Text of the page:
On the bilateral level, the Philippines strengthened security cooperation with the United States while focusing on national elections held this year. Vietnam and its former enemy the United States (which only recently ended its arm embargo on Hanoi) are evidently more interested in security issues than economic issues. In multilateral forums, the South China Sea has become more and more “of ASEAN”—a subject of discussion under the ASEAN mechanism. To some extent, the South China Sea issue has indeed weakened the mutual trust between China and some ASEAN countries in politics and security, especially those that have sovereignty and maritime delimitation disputes with China. It increases the difficulty of policy coordination to advance OBOR for China and relevant countries.
Geographically, OBOR’s development in Southeast Asia is not balanced, a problem that is related to the South China Sea issue. Although the Philippines is a target country for the initiative, it is undeniable that in recent years China has not achieved any policy agreements with the Philippines on intercommunication or interconnection. In contrast, China has advanced cooperation with other Southeast Asian countries, including signing infrastructure cooperation agreements with countries such as Laos, Cambodia, and Thailand. The Mekong-Lancang Mechanism along Laos, Thailand, and Cambodia (none of which are claimants in the South China Sea) welcomes countries to have security and economic cooperation with China. In March 2016 China and countries along the Mekong-Lancang River signed agreements for energy capacity cooperation.
The intensification of the South China Sea issue, coupled with the recent global economic downturn and other factors, might have contributed to the declining growth rate of trade between China and ASEAN. In fact, since June 2015 when the situation began to heat up in the South China Sea, China’s import and exports to ASEAN have dropped sharply. When it comes to direct investment, while the annual amount of China-ASEAN two-way investment has grown, the growth rate has been declining. At the same time, Japan has exceeded China in investment in ASEAN for three consecutive years and also plans to increase the proportion of investment in infrastructure construction.
On a social level, the South China Sea issue may be colored with the “China threat theory” to hinder the implementation of OBOR. Some ASEAN countries have long-standing suspicions toward China and the Chinese people. With perceptions shaped through influential media reports from the West and ASEAN, Chinese behavior in maintaining its sovereignty in the South China Sea is likely to once again provoke nationalism and an anti-Chinese mentality in ASEAN nations. People-to-people communication, an important part of OBOR, may be affected by this trend. This impact of such a mentality is difficult to assess.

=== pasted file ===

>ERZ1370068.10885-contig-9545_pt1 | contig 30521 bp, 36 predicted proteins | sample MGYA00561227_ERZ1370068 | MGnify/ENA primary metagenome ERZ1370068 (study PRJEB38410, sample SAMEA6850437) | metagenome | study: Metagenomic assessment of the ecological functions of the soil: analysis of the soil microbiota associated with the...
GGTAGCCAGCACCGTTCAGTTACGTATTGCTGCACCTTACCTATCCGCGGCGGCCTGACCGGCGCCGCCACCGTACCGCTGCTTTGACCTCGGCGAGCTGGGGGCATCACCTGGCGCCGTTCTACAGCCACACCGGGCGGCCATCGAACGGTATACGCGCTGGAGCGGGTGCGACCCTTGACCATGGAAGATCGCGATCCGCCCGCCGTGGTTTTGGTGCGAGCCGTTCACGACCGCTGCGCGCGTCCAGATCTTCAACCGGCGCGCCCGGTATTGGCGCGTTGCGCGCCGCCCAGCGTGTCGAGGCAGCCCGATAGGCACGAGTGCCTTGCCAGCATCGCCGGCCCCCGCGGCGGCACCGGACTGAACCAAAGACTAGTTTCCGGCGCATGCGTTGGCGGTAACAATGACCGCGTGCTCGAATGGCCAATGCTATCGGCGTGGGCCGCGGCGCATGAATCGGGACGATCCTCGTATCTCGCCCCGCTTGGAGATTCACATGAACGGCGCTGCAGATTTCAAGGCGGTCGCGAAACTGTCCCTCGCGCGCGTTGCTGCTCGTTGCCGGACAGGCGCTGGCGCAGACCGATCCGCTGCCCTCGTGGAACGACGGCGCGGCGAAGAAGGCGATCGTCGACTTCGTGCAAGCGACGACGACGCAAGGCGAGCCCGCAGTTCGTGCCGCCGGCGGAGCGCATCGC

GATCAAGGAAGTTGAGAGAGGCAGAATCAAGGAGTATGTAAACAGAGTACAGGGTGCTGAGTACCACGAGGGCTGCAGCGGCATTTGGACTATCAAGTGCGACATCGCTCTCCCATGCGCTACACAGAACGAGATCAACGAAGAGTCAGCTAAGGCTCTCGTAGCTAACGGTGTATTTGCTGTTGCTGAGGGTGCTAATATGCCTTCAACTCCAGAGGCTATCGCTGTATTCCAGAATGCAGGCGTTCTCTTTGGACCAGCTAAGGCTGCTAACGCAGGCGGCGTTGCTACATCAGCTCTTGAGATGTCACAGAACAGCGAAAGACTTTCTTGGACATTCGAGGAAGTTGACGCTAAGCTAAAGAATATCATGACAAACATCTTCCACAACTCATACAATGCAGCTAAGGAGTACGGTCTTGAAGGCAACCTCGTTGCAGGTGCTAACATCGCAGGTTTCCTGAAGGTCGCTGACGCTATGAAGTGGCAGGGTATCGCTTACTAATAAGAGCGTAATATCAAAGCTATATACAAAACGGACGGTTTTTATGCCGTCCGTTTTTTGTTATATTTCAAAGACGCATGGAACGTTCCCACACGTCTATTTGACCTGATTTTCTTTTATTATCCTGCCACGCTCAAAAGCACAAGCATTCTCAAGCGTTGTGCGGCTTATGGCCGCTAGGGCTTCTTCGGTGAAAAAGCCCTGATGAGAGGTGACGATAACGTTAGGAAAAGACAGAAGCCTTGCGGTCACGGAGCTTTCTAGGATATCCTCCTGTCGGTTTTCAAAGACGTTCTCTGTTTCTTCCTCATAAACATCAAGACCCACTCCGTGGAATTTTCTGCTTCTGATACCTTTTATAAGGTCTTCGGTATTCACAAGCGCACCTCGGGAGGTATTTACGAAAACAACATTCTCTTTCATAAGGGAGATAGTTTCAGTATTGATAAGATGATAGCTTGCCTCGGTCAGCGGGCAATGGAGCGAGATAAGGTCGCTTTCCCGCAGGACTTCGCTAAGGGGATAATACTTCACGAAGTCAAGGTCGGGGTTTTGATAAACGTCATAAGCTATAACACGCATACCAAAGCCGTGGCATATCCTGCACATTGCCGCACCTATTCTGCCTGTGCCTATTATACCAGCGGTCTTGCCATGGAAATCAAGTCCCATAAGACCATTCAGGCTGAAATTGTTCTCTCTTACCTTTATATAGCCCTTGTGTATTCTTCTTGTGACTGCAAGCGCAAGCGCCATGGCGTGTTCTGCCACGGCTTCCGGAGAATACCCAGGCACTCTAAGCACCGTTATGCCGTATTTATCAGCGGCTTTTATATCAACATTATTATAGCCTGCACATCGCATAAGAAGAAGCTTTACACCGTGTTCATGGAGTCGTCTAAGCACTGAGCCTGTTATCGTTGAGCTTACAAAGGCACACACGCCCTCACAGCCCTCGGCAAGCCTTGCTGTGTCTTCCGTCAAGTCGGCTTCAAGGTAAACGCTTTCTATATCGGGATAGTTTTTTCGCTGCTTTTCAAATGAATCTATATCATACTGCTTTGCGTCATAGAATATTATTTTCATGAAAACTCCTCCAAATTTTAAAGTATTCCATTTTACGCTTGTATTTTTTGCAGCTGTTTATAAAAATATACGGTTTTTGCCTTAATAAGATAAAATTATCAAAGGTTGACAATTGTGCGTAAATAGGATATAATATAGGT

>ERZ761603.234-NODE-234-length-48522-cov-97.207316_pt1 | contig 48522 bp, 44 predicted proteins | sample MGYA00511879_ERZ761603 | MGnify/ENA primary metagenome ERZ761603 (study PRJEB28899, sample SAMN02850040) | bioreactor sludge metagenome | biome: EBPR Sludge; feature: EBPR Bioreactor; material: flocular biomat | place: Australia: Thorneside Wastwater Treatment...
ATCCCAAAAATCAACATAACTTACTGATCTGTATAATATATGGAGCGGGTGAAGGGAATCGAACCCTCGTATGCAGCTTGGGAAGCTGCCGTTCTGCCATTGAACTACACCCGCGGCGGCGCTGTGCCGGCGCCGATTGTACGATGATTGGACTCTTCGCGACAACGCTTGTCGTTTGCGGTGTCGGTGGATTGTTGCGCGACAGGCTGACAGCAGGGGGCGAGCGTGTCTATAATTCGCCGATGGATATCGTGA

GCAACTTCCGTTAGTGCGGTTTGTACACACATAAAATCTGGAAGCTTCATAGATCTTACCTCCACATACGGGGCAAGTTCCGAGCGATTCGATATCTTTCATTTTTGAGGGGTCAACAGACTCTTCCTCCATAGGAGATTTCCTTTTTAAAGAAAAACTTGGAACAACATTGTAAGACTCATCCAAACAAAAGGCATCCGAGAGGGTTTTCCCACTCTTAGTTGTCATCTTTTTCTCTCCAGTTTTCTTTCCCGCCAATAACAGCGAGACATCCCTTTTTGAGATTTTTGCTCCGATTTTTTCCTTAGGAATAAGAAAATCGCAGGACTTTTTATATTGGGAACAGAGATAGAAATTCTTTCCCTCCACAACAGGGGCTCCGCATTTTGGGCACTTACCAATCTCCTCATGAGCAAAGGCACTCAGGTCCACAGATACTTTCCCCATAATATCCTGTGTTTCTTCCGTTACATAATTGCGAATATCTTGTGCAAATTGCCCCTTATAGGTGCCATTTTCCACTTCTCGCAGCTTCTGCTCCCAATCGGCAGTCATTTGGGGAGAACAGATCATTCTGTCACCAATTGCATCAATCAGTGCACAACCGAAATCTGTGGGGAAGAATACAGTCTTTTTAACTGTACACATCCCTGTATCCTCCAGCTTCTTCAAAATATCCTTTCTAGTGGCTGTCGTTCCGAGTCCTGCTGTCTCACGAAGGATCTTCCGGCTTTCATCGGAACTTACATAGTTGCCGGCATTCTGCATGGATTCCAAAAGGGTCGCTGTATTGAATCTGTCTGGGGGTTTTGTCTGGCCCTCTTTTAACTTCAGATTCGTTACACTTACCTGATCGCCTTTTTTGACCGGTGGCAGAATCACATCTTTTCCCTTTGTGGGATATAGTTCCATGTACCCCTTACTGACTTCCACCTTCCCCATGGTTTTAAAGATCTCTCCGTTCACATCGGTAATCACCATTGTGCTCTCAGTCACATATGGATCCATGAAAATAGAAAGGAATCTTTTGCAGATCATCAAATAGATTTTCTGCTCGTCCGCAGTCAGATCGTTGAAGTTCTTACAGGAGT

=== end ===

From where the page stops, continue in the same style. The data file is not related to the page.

More evidence could be found by examining the progress elsewhere on the 21st Century Maritime Silk Road. Looking to South Asia, the construction of Sri Lanka’s Hambantota port, Pakistan’s Gwadar Port, Bangladesh’s Chittagong port, and so on, all of which bypass the South China Sea issue, have achieved much quicker progress. In Southeast Asia, cooperation with Indonesia is advancing relatively rapidly, but occasionally suffers political setbacks. Overall, progress in South Asia is faster than that in Southeast Asia; needless to say, the South China Sea issue has has some impact.
In short, if the South China Sea issue is not handled properly, there will be negative spillover, thereby undermining the basis of regional economic cooperation, and eventually leading to a “lose-lose” situation.
The South China Sea Issue Will Not Radically Hinder OBOR
Although the South China Sea issue may have some negative effects on OBOR, these impacts are limited and manageable, and ultimately will not radically hinder the initiative.
First, the South China Sea dispute is an issue of a temporary nature. Though tensions may seem to rise, the possibility of an armed conflict in the region remains relatively low. The U.S. military and political elites understand perfectly well the risk of military intervention in the political realm, and thus are not willing to spark military conflict with China. In fact, both the military budget and presidential election campaign are affecting U.S. military activities in the region, but the South China Sea should not be an area for Sino-American confrontation. That means tensions are likely to fall again from their current peak.
Moreover, tensions in the South China Sea are manageable. While the temporary nature of the South China Sea issue may not guarantee an ultimate solution to solve the dispute, the issue itself is nevertheless relatively stable in the sense that none of the parties concerned can easily change the structure of the problem. Given this, the concerned parties would either tend to extend the dimensions of the issue by strengthening communication and dialogue to avoid conflict (such as holding think tank dialogues and routine joint exercises), or develop new connections by expanding economic and trade cooperation for mutual benefit, and backing peaceful solutions to the South China Sea issue.